In the second assignment, students are instructed to view two films on reserve at the private screening rooms at the Media Center at the Kilmer Library: (1) In the Name of the Father (2) The Ghosts of Abu Ghraib. Prepare a three page single-spaced commentary in which you select at least two ideas (or concepts) from the lectures or the required reading (Police Interrogation and other articles on torture) and discuss them in the context of the films. Bring your papers to class (do NOT email them to me) by April 22 (Thursday).
There are NO extra-credit assignments.
90 - 100% A
87 - 89% B+
80 - 86% B
77 - 79% C+
70 - 76% C
60 - 69% D
00 - 59% F
Nota Bene: Tape recording lectures are strictly prohibited, along with note taking for commercial purposes.
IS THIS COURSE RIGHT FOR ME?
Students often enroll in a class without the benefit of knowing much about the course, the professor, and what is expected of them. In deciding whether this course suits your personal needs, interests, and lifestyle, the following checklist may be of assistance. Should you have difficulty with any of these items, this course is probably not suited for you.
Program in Criminal Justice, Rutgers, The State University of New Jersey, March 2008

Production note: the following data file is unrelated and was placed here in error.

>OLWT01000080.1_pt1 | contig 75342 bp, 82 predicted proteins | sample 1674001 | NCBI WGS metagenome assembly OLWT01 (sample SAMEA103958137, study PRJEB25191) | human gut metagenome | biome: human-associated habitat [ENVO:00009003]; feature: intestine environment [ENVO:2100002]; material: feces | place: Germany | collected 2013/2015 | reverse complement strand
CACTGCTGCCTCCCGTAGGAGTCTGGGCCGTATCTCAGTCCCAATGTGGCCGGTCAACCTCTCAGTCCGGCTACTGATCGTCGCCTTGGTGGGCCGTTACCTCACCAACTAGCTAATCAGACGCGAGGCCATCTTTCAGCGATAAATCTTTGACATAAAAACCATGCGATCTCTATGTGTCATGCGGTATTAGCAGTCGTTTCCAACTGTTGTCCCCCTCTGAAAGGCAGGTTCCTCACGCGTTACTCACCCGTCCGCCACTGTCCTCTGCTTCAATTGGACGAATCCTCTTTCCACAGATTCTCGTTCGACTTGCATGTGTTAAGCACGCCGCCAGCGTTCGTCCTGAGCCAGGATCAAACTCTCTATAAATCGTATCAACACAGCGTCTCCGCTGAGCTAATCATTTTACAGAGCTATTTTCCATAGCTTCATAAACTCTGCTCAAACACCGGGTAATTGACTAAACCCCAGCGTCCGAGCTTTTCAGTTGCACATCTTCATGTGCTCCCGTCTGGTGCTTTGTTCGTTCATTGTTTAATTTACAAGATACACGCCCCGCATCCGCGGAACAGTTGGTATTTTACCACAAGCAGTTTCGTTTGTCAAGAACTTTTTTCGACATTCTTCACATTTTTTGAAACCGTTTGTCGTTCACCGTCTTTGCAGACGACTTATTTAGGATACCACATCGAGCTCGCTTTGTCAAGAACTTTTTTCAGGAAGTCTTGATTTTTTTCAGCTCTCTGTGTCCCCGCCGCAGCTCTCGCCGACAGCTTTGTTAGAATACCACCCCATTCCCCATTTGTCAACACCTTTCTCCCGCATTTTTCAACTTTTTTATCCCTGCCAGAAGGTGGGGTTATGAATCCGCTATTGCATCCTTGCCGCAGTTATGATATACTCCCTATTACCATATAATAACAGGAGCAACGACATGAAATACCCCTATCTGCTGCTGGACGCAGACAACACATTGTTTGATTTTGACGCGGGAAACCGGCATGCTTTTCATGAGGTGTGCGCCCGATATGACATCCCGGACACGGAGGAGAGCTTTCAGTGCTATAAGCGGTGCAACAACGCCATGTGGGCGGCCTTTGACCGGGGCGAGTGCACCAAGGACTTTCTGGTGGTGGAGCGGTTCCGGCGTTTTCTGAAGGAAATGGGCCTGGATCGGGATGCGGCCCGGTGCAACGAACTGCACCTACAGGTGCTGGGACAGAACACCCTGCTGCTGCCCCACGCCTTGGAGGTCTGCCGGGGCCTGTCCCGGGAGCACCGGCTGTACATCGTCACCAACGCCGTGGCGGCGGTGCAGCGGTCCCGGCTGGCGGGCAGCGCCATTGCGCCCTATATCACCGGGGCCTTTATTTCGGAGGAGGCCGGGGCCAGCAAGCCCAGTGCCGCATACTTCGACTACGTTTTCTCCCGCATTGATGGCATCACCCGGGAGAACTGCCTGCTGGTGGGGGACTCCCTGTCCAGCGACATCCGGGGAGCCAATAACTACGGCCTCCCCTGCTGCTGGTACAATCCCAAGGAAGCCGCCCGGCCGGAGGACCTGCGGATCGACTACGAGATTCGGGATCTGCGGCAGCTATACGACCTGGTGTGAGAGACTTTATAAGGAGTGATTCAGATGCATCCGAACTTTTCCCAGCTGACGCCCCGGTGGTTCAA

Learning Goals: A Statement of Principles
The Program Committee for the Program in Criminal Justice at Rutgers University in New Brunswick has adopted a series of learning goals for students who complete the major. These goals represent the consensus of the faculty regarding the concepts a student should grasp and the skills a student should acquire in the course of completing the major. These goals guide the choices faculty make about the structure of the curriculum and the requirements for our majors. Moreover, they guide faculty and instructors preparing course material and teaching courses.
The Program in Criminal Justice will provide students with a rich understanding of crime and criminal justice in the United States and abroad through an interdisciplinary approach that blends a strong liberal arts educational experience with pre-professional instruction in the field of criminal justice. Graduates of the program will be well-informed citizens on the topic of crime and justice, and qualified for graduate study or for employment as practitioners in a variety of legal, policymaking, and law enforcement fields.
Criminal justice majors graduating from a research university should be able to use critical thinking, factual inquiry, and the scientific approach to solve problems related to individual and group behavior. In addition, students should have an understanding of the legal, political and policymaking processes that affect criminal justice systems in the United States and elsewhere in the world. Finally, students should be familiar with the institutional structures and latest developments in the field in order to engage in meaningful debate about current public policy issues.